Titus 1:15 (For those with the eyes to see)

Titus 1:15

“…Nothing is unclean in itself; but to him who thinks anything to be unclean, to him it is unclean…. All things indeed are clean.Romans 14:14,20 New American Standard Bible
“…to the one who regards anything impure, it is impure to him alone…. Everything is pure.” Romans 14:14, 20 Aramaic Bible in Plain English
“For those with perception as it should be, everything is as it should be. For those with perception as it should not be, everything is as it should not be.”
Titus 1:15, The Holy Spirit‘s Bible
Some pictures of window blinds I took and put ...

Some pictures of window blinds I took and put together. (Photo credit: Wikipedia)

Looking through a foggy window

Once I was looking through a window which had the blinds almost completely shut, but I could see through the blinds just a bit. My vision was very limited, but I could see through better than if the blinds were totally closed, right?
Another time, I was driving at night in the rain and the windshield was starting to get foggy. I could not see very well through that foggy window, so I turned on the defrost fan, plus switched on the wipers to keep the drops of rain from obscuring my view, and then I switched my headlights from low-beam to high-beam. Soon, my ability to perceive was much improved.
Another time driving, the fog was outside the car, rather than fogging up my windshield from the inside. So, it was actually better for my perception to turn the high-beam headlights down to “low-beam.”
The fog is rolling

The fog is rolling (Photo credit: davidyuweb)

For those with the eyes to see

For those that have the perceptiveness to understand these principles, let them understand. Any one who has the ability to see clearly what I mean here, then that one will be the one who will see it clearly.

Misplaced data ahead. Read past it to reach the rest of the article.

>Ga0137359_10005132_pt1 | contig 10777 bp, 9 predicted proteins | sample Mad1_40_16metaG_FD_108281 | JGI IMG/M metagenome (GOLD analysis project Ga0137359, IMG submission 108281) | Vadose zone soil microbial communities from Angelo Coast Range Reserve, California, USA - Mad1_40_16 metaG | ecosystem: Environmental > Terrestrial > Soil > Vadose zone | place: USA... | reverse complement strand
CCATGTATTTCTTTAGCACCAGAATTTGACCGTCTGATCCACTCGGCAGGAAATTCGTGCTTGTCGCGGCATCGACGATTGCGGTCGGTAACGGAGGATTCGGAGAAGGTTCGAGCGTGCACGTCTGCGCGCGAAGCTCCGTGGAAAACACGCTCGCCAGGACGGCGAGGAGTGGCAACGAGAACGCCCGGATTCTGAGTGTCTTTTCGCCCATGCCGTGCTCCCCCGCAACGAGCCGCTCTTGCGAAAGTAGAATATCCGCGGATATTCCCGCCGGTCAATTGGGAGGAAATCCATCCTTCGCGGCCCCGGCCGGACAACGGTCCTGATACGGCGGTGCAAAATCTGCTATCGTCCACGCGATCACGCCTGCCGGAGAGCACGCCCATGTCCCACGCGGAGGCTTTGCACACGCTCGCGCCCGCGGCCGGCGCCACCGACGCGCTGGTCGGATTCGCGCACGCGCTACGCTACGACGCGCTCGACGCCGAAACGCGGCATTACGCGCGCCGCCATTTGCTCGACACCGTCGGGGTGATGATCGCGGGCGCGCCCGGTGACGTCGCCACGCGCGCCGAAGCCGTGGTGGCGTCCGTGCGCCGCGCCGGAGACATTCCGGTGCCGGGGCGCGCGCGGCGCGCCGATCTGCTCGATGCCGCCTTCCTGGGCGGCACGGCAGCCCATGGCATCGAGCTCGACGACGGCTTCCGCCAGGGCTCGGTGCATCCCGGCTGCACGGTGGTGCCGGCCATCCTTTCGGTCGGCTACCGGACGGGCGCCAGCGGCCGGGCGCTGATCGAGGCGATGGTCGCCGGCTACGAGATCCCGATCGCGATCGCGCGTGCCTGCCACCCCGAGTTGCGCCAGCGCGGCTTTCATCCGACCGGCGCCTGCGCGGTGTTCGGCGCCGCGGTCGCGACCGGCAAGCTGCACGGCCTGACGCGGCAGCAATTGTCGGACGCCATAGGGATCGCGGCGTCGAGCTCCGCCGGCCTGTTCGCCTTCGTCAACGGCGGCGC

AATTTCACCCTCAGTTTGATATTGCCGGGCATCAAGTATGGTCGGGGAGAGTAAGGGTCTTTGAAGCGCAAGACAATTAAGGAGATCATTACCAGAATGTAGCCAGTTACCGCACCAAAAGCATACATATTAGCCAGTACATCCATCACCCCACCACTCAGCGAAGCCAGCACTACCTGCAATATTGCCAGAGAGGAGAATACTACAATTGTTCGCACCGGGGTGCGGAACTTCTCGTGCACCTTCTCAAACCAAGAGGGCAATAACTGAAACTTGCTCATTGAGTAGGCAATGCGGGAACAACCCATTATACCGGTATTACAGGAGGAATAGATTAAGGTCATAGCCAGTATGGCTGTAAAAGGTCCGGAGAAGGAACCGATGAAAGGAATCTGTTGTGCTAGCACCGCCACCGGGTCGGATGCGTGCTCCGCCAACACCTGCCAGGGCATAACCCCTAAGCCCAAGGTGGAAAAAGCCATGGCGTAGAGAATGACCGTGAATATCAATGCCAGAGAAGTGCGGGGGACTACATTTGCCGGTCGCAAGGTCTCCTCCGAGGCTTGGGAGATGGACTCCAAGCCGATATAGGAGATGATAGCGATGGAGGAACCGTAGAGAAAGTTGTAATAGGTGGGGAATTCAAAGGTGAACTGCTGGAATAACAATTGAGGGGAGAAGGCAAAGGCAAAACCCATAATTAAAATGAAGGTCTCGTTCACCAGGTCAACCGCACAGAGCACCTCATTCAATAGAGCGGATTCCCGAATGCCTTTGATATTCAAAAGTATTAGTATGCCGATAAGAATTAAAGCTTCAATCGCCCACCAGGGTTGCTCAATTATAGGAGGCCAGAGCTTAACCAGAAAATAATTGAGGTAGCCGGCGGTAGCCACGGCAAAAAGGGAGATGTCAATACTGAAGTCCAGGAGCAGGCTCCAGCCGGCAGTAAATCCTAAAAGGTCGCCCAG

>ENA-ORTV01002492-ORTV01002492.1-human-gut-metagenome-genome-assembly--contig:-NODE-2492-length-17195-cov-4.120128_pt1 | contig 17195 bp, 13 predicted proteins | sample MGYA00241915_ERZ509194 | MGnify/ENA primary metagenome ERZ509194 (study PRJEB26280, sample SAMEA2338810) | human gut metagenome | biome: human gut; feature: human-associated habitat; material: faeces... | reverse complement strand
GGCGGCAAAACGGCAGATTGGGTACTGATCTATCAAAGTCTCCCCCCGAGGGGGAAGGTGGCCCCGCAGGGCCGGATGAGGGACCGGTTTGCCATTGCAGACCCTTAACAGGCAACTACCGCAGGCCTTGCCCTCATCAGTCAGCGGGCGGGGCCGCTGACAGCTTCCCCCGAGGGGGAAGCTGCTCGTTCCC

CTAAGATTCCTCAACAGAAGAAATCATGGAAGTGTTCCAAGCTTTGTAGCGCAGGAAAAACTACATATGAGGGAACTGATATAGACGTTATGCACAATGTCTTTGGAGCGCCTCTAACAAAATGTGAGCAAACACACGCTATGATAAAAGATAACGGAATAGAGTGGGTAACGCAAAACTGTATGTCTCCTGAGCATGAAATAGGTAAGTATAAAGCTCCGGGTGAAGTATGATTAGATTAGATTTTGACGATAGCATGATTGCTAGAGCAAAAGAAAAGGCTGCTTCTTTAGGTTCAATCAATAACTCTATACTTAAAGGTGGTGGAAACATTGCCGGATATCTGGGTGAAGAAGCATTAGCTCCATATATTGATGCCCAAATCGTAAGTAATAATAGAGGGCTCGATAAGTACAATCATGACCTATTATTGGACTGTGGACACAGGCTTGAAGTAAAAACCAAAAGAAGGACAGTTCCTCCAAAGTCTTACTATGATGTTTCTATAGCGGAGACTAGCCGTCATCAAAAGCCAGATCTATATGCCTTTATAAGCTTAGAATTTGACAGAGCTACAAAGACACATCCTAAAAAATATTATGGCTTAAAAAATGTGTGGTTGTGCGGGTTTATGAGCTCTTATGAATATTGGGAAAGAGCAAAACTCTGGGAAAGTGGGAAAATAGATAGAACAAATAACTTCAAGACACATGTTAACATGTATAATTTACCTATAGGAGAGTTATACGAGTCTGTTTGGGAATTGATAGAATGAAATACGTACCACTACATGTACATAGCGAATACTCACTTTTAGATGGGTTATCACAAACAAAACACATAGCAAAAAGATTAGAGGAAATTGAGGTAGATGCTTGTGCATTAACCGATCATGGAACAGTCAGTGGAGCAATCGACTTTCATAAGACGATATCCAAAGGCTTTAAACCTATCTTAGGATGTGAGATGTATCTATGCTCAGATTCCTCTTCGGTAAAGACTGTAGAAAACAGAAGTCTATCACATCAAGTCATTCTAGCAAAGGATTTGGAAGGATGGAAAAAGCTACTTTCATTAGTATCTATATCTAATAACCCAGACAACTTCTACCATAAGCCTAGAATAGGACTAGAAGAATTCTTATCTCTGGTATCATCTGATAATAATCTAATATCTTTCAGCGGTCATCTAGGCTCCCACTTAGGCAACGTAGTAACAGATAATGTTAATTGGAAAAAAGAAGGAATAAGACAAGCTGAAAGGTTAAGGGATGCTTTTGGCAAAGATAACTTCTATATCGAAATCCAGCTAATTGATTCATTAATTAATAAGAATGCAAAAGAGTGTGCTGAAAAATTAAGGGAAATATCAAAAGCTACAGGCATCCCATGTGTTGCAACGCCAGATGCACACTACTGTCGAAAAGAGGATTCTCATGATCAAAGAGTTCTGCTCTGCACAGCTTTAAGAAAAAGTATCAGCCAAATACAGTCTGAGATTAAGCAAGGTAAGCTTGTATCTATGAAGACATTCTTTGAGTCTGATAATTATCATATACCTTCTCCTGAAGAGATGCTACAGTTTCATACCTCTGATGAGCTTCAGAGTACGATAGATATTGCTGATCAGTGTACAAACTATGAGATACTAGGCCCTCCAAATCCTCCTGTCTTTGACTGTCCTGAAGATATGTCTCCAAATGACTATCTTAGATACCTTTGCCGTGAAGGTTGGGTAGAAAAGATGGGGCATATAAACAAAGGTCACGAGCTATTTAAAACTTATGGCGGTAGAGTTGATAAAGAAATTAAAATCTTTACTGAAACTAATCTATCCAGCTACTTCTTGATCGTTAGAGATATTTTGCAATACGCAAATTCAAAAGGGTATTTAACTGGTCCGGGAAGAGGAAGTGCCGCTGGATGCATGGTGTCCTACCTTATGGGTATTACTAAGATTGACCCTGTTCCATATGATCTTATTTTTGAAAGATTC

For others, they might as well be noticing some language that is foreign to them. It will be jarble to them. They may even call it confusing, which means that it has violated their expectations (or contradicted their false presumptions).
So, if someone who is not very clear on certain concepts attempts to communicate them to others, how well can we expect others to comprehend? If someone with limited understanding of a subject translates a book about that subject between two languages that they do not know very well, then that would be kind of like looking through a foggy window while blinded by the headlights of oncoming traffic, right?Of course, some people may be very terrified of something unfamiliar. Those without faith are said to be recognizable by their fear and terror and panic. When one thing is faithful to another, that means a precise match. A faithful copy is distinct from a copy littered with mistakes, right?

What factors influence the accuracy of our perceptions? How can we assess the precision of our understanding of a principle? Is the best test conforming to a consensus or is the best test a series of consistent demonstrations of that principle in everyday life, especially to produce remarkable results far beyond what would be predicted by a consensus of average people?